NEW YORK (AP) — A New York City artist and college professor who held a machete to a journalist’s neck and threatened to chop him up was arrested Thursday on charges of menacing and harassment, police said.
The confrontation with a New York Post reporter at professor Shellyne Rodriguez’s apartment building on Tuesday came after the newspaper published a story about an earlier episode in which Rodriguez had cursed at anti-abortion activists at Hunter College, where Rodriguez was an adjunct assistant professor in the Department of Art and Art History.
A widely circulated video of the May 2 Hunter College incident shows Rodriguez cursing at the anti-abortion activists and accusing them of “triggering” her students. In the video, Rodriguez asks, “What are you going to do, like anti-trans next?” and sweeps some of the anti-abortion pamphlets off the literature table.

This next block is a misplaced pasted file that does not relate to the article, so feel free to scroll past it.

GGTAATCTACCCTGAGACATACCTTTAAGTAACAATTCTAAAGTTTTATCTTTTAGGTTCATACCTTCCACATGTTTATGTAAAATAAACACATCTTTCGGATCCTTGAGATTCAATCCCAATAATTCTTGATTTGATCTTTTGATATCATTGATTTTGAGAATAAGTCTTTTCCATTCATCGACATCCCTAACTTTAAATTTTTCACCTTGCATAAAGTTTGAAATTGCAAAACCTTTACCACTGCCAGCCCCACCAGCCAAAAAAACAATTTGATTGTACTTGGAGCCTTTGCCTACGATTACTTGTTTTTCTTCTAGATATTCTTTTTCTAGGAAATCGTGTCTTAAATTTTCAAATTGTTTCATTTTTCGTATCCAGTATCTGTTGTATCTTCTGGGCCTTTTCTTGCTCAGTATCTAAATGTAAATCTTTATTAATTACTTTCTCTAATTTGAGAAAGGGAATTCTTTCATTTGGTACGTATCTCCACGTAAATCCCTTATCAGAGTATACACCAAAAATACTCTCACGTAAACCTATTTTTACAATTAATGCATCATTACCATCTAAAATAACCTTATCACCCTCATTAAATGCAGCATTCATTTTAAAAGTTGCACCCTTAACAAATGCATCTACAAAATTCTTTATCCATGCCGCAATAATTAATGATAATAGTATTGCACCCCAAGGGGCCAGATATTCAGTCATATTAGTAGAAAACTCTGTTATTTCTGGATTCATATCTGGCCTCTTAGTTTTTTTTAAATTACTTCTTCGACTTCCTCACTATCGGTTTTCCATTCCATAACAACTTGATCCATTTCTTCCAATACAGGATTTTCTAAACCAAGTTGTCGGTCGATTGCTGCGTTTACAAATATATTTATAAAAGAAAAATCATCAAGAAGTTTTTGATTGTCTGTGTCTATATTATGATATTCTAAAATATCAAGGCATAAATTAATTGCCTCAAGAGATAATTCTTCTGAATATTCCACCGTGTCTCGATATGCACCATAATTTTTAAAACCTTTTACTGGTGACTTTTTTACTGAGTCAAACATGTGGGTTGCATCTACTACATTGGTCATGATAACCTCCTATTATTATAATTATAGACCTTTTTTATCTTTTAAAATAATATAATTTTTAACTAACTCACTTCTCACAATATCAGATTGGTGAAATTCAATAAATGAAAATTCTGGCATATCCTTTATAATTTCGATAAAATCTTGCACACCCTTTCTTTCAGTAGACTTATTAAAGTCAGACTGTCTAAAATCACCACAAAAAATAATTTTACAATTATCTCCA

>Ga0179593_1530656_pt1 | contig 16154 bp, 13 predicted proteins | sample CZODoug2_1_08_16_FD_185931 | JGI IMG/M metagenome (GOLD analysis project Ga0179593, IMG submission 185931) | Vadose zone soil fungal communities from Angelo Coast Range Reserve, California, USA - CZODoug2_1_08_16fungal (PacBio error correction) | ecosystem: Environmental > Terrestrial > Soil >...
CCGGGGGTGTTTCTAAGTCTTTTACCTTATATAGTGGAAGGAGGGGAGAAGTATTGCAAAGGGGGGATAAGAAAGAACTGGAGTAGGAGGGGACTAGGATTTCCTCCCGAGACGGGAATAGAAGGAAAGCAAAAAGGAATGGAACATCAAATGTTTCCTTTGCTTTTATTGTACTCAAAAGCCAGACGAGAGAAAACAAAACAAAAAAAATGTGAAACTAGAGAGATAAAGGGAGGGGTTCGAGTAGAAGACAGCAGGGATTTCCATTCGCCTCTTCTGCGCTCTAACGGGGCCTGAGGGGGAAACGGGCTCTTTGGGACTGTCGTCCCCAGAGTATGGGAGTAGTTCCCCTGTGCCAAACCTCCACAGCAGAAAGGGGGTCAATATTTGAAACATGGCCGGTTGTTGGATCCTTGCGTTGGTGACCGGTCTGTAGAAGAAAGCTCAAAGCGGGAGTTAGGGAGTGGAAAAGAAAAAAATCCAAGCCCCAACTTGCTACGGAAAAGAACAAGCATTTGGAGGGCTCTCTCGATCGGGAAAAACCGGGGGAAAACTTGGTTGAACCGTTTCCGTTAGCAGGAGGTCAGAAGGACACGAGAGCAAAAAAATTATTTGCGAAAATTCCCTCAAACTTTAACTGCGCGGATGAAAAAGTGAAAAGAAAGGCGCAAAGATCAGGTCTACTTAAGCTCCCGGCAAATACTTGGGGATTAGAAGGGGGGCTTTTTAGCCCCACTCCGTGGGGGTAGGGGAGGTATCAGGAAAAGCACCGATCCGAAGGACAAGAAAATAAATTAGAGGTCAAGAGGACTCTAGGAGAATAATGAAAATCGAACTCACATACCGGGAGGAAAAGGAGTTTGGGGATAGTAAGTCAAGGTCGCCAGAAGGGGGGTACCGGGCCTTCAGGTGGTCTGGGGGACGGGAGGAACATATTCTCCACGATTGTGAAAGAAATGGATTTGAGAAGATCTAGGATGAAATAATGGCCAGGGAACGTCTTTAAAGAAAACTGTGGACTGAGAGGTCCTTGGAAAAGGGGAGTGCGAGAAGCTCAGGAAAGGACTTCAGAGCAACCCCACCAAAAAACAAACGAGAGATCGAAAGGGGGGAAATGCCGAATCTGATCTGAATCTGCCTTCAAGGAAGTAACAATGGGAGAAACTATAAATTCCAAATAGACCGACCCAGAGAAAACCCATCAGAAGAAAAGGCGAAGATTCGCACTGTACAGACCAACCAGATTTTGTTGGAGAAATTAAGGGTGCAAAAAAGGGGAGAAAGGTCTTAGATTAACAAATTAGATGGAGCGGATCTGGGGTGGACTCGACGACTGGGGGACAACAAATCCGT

Video of Tuesday’s encounter shows Rodriguez holding what appears to be a machete to the reporter’s neck and telling him to “get the —— away from my door.”
The Post said Rodriguez had earlier shouted from behind her closed door that she would “chop you up with this machete!”
The newspaper said its reporter and photographer left, but Rodriguez followed them and kicked the reporter in the shins.
Hunter, a public college and part of the City University of New York in Manhattan, subsequently fired Rodriguez.
“Hunter College strongly condemns the unacceptable actions of Shellyne Rodriguez, and has taken immediate action,” spokesperson Vince DiMiceli said. “Rodriguez has been relieved of her duties at Hunter College effective immediately, and will not be returning to teach at the school.”
Rodriguez was arrested Thursday morning after turning herself in to a Bronx police station. Information on an attorney who could speak for her was not available.
Rodriguez has not responded to phone calls or text messages from The Associated Press, but she told the publication ARTNews that Hunter had “capitulated” to “racists, white nationalists, and misogynists” by firing her.
Rodriguez identifies herself on her website as an artist, educator, writer, and community organizer who uses text, drawing, painting, collage and sculpture.